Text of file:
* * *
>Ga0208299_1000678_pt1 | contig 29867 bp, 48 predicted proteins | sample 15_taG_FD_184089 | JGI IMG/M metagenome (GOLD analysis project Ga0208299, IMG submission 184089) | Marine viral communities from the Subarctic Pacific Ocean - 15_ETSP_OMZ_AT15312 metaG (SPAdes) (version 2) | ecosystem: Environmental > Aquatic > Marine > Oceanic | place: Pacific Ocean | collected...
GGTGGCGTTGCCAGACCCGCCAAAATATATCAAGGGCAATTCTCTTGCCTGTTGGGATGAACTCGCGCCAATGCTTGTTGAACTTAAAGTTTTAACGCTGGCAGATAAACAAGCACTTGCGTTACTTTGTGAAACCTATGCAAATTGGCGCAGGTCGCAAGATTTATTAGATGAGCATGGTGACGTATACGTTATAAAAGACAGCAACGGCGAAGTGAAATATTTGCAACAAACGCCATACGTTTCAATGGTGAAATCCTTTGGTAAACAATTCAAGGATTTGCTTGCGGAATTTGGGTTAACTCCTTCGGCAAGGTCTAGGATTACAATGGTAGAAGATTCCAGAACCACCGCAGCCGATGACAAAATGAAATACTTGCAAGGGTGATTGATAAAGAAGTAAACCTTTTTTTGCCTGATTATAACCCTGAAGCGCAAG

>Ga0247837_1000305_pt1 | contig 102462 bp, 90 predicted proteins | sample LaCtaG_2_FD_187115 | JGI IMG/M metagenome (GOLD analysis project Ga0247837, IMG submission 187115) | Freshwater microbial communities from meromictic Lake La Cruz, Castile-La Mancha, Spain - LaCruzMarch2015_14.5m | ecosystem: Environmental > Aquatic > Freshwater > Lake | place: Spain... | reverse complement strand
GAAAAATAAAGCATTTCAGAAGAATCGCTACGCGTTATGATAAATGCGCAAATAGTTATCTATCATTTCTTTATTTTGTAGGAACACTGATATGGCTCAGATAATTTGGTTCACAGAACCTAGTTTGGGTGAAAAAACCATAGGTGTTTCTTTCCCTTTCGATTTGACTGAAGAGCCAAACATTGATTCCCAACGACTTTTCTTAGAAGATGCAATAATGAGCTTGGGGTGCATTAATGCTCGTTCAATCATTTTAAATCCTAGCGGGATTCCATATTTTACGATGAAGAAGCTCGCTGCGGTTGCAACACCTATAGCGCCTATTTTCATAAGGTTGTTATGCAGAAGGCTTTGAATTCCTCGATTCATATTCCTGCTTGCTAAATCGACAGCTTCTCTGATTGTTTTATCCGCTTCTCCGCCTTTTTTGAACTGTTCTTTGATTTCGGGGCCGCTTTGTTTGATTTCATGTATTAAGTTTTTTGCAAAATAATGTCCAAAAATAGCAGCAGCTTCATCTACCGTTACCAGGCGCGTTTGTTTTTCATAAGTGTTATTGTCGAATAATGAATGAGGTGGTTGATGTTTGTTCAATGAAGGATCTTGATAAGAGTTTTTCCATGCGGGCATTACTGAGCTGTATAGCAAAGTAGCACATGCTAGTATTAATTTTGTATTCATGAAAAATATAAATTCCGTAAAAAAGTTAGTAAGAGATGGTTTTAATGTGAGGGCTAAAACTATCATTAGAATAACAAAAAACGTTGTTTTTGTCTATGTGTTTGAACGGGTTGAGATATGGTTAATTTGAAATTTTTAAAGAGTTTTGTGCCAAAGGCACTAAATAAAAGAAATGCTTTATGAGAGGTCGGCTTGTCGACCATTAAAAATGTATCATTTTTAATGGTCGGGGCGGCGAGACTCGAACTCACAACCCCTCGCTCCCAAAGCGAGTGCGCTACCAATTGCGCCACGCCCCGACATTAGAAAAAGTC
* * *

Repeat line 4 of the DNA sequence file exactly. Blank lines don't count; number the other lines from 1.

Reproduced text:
GAAAAATAAAGCATTTCAGAAGAATCGCTACGCGTTATGATAAATGCGCAAATAGTTATCTATCATTTCTTTATTTTGTAGGAACACTGATATGGCTCAGATAATTTGGTTCACAGAACCTAGTTTGGGTGAAAAAACCATAGGTGTTTCTTTCCCTTTCGATTTGACTGAAGAGCCAAACATTGATTCCCAACGACTTTTCTTAGAAGATGCAATAATGAGCTTGGGGTGCATTAATGCTCGTTCAATCATTTTAAATCCTAGCGGGATTCCATATTTTACGATGAAGAAGCTCGCTGCGGTTGCAACACCTATAGCGCCTATTTTCATAAGGTTGTTATGCAGAAGGCTTTGAATTCCTCGATTCATATTCCTGCTTGCTAAATCGACAGCTTCTCTGATTGTTTTATCCGCTTCTCCGCCTTTTTTGAACTGTTCTTTGATTTCGGGGCCGCTTTGTTTGATTTCATGTATTAAGTTTTTTGCAAAATAATGTCCAAAAATAGCAGCAGCTTCATCTACCGTTACCAGGCGCGTTTGTTTTTCATAAGTGTTATTGTCGAATAATGAATGAGGTGGTTGATGTTTGTTCAATGAAGGATCTTGATAAGAGTTTTTCCATGCGGGCATTACTGAGCTGTATAGCAAAGTAGCACATGCTAGTATTAATTTTGTATTCATGAAAAATATAAATTCCGTAAAAAAGTTAGTAAGAGATGGTTTTAATGTGAGGGCTAAAACTATCATTAGAATAACAAAAAACGTTGTTTTTGTCTATGTGTTTGAACGGGTTGAGATATGGTTAATTTGAAATTTTTAAAGAGTTTTGTGCCAAAGGCACTAAATAAAAGAAATGCTTTATGAGAGGTCGGCTTGTCGACCATTAAAAATGTATCATTTTTAATGGTCGGGGCGGCGAGACTCGAACTCACAACCCCTCGCTCCCAAAGCGAGTGCGCTACCAATTGCGCCACGCCCCGACATTAGAAAAAGTC